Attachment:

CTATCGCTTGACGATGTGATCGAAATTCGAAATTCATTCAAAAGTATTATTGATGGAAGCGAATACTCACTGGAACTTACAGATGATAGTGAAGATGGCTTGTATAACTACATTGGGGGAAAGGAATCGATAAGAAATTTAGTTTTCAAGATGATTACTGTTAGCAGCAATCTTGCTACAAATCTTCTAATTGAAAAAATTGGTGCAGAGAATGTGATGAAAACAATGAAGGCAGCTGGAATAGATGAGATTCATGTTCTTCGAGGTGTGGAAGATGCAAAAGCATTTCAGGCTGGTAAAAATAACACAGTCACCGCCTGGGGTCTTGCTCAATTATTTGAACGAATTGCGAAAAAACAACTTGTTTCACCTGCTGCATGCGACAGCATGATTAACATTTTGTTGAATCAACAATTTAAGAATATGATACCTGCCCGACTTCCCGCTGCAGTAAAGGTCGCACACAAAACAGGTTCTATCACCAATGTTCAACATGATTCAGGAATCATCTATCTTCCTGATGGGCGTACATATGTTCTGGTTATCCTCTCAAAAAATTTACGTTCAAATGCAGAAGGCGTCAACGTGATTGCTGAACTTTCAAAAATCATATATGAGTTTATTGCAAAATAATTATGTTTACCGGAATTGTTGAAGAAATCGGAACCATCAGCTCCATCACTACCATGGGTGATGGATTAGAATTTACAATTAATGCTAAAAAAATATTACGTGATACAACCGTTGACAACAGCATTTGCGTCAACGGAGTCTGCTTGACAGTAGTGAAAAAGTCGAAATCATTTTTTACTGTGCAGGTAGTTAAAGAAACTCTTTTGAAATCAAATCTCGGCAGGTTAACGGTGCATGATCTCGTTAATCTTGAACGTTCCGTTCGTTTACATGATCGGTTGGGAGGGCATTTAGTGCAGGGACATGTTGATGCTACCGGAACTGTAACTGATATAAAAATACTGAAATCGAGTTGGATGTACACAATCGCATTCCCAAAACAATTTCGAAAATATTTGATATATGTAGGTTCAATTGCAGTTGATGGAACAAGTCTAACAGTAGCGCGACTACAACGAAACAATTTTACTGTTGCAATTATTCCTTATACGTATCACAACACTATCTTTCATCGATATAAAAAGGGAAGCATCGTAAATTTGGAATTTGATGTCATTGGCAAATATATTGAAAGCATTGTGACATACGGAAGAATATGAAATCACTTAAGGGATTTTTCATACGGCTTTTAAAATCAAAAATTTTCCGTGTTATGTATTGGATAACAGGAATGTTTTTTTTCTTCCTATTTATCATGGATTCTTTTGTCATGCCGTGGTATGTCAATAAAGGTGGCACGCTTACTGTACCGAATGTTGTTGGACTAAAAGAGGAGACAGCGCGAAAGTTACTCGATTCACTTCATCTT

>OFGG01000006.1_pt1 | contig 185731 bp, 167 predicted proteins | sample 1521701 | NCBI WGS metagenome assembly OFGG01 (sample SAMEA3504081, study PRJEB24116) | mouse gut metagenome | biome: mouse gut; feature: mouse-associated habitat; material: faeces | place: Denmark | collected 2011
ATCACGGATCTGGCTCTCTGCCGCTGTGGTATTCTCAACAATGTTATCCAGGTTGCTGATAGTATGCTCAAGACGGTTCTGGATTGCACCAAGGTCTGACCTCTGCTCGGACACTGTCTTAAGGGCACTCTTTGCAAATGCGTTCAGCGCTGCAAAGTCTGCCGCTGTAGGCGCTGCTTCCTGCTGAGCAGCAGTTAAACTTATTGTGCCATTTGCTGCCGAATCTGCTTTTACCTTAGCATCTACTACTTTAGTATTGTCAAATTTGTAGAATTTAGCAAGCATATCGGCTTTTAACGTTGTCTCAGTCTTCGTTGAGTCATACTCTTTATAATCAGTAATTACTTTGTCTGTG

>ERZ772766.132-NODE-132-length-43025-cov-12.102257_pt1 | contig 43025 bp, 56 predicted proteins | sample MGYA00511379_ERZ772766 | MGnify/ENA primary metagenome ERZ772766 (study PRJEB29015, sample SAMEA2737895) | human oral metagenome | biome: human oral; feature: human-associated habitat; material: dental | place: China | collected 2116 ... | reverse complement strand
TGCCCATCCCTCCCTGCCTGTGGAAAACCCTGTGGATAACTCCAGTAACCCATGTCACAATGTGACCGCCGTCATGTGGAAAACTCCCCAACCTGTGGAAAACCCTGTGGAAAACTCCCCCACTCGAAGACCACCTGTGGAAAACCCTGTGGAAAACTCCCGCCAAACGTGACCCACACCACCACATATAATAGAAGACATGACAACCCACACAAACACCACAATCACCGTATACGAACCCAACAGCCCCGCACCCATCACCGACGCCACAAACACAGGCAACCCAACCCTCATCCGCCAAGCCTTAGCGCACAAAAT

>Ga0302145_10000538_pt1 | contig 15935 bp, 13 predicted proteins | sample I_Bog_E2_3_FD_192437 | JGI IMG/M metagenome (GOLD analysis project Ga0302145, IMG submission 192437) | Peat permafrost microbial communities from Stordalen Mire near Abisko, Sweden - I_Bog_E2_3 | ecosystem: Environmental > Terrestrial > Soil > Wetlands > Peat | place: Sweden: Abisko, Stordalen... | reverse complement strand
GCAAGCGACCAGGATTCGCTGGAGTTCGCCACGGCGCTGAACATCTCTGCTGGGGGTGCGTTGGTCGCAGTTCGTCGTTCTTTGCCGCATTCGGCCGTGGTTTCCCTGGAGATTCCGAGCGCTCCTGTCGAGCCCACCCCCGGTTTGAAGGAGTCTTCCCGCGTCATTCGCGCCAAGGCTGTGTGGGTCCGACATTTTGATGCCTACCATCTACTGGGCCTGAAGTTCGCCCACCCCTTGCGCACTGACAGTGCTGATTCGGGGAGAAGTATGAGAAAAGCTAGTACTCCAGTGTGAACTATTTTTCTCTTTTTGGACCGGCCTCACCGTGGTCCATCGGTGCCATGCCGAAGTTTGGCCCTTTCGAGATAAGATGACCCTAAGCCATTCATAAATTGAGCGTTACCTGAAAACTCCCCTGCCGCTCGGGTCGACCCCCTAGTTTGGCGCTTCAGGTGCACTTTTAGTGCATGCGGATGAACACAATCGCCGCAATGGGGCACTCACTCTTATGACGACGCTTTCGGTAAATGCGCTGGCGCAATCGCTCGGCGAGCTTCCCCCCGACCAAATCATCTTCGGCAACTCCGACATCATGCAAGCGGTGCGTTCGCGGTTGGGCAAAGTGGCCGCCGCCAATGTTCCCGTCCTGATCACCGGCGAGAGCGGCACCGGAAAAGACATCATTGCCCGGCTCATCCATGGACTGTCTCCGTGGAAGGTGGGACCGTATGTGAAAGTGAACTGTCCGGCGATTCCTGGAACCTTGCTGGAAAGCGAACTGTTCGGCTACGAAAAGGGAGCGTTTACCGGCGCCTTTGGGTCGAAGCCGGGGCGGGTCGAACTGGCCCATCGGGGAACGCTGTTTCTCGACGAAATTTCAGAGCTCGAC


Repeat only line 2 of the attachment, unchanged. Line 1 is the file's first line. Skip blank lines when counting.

>OFGG01000006.1_pt1 | contig 185731 bp, 167 predicted proteins | sample 1521701 | NCBI WGS metagenome assembly OFGG01 (sample SAMEA3504081, study PRJEB24116) | mouse gut metagenome | biome: mouse gut; feature: mouse-associated habitat; material: faeces | place: Denmark | collected 2011